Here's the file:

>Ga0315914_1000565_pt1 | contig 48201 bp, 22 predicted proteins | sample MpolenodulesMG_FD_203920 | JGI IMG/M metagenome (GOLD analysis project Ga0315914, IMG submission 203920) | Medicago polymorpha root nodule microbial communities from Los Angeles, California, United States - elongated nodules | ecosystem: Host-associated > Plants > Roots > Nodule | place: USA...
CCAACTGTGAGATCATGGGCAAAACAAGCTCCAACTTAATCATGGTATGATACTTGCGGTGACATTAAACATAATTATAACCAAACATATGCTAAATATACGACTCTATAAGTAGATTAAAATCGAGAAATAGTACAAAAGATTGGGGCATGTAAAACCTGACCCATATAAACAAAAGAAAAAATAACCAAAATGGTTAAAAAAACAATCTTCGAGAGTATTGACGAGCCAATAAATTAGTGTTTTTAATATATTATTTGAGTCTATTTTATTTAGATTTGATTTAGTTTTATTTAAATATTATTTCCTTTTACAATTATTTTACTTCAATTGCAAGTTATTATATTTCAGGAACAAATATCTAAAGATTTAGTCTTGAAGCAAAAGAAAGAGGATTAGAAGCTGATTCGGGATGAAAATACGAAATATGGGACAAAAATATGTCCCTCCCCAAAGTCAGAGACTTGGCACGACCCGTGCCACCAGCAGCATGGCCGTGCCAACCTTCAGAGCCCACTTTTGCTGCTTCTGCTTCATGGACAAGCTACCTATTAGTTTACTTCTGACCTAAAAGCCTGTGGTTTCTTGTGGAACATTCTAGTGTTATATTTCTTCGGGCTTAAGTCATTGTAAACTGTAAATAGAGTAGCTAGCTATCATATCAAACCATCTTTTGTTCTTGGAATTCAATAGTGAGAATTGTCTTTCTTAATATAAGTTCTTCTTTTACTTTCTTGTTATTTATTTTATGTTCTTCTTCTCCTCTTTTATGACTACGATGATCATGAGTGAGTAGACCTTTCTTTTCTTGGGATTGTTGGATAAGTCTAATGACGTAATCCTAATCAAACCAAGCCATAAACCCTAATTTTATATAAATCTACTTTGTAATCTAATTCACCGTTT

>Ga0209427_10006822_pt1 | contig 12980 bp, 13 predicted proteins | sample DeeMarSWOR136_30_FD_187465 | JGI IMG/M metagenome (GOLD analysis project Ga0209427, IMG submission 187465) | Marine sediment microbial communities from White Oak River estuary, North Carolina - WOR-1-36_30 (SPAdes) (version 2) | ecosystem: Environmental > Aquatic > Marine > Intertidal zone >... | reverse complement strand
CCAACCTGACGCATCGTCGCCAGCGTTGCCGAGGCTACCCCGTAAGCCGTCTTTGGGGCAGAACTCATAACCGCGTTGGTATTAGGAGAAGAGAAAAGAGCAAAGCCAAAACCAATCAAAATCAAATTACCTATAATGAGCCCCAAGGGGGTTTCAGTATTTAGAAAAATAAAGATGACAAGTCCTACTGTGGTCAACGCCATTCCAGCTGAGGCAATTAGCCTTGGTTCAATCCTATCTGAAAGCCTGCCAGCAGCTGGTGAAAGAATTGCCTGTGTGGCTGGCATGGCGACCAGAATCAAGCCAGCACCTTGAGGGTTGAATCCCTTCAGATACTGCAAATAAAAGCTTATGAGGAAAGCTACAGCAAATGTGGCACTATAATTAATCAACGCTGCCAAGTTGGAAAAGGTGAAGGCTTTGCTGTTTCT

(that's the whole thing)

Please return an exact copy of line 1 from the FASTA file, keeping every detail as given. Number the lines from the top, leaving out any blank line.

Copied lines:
>Ga0315914_1000565_pt1 | contig 48201 bp, 22 predicted proteins | sample MpolenodulesMG_FD_203920 | JGI IMG/M metagenome (GOLD analysis project Ga0315914, IMG submission 203920) | Medicago polymorpha root nodule microbial communities from Los Angeles, California, United States - elongated nodules | ecosystem: Host-associated > Plants > Roots > Nodule | place: USA...